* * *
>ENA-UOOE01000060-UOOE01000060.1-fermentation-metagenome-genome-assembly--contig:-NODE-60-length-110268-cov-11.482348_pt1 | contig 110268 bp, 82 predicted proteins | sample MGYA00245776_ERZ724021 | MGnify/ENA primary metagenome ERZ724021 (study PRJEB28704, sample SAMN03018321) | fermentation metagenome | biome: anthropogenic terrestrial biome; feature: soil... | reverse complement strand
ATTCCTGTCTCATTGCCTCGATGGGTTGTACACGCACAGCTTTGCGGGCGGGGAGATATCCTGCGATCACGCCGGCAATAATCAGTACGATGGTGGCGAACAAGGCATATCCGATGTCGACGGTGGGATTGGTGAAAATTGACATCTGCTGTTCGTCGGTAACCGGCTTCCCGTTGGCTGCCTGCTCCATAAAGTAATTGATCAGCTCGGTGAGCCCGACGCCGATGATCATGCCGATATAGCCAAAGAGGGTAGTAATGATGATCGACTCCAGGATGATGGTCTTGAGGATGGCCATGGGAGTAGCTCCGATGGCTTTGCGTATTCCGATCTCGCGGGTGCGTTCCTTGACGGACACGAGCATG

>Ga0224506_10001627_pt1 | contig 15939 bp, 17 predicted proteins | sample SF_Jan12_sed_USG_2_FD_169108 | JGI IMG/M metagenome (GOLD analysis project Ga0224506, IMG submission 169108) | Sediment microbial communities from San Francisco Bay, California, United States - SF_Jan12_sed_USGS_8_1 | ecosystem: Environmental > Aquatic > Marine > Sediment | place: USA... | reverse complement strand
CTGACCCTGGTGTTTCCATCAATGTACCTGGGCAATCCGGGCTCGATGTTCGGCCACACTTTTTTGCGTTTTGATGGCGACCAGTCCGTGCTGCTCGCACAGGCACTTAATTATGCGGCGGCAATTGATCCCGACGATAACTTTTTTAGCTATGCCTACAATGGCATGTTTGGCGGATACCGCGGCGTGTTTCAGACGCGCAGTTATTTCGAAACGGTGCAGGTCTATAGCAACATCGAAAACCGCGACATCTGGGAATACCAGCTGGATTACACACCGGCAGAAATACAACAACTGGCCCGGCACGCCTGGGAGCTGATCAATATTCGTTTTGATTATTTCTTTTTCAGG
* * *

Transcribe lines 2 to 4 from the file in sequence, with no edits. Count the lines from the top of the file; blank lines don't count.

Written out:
ATTCCTGTCTCATTGCCTCGATGGGTTGTACACGCACAGCTTTGCGGGCGGGGAGATATCCTGCGATCACGCCGGCAATAATCAGTACGATGGTGGCGAACAAGGCATATCCGATGTCGACGGTGGGATTGGTGAAAATTGACATCTGCTGTTCGTCGGTAACCGGCTTCCCGTTGGCTGCCTGCTCCATAAAGTAATTGATCAGCTCGGTGAGCCCGACGCCGATGATCATGCCGATATAGCCAAAGAGGGTAGTAATGATGATCGACTCCAGGATGATGGTCTTGAGGATGGCCATGGGAGTAGCTCCGATGGCTTTGCGTATTCCGATCTCGCGGGTGCGTTCCTTGACGGACACGAGCATG

>Ga0224506_10001627_pt1 | contig 15939 bp, 17 predicted proteins | sample SF_Jan12_sed_USG_2_FD_169108 | JGI IMG/M metagenome (GOLD analysis project Ga0224506, IMG submission 169108) | Sediment microbial communities from San Francisco Bay, California, United States - SF_Jan12_sed_USGS_8_1 | ecosystem: Environmental > Aquatic > Marine > Sediment | place: USA... | reverse complement strand
CTGACCCTGGTGTTTCCATCAATGTACCTGGGCAATCCGGGCTCGATGTTCGGCCACACTTTTTTGCGTTTTGATGGCGACCAGTCCGTGCTGCTCGCACAGGCACTTAATTATGCGGCGGCAATTGATCCCGACGATAACTTTTTTAGCTATGCCTACAATGGCATGTTTGGCGGATACCGCGGCGTGTTTCAGACGCGCAGTTATTTCGAAACGGTGCAGGTCTATAGCAACATCGAAAACCGCGACATCTGGGAATACCAGCTGGATTACACACCGGCAGAAATACAACAACTGGCCCGGCACGCCTGGGAGCTGATCAATATTCGTTTTGATTATTTCTTTTTCAGG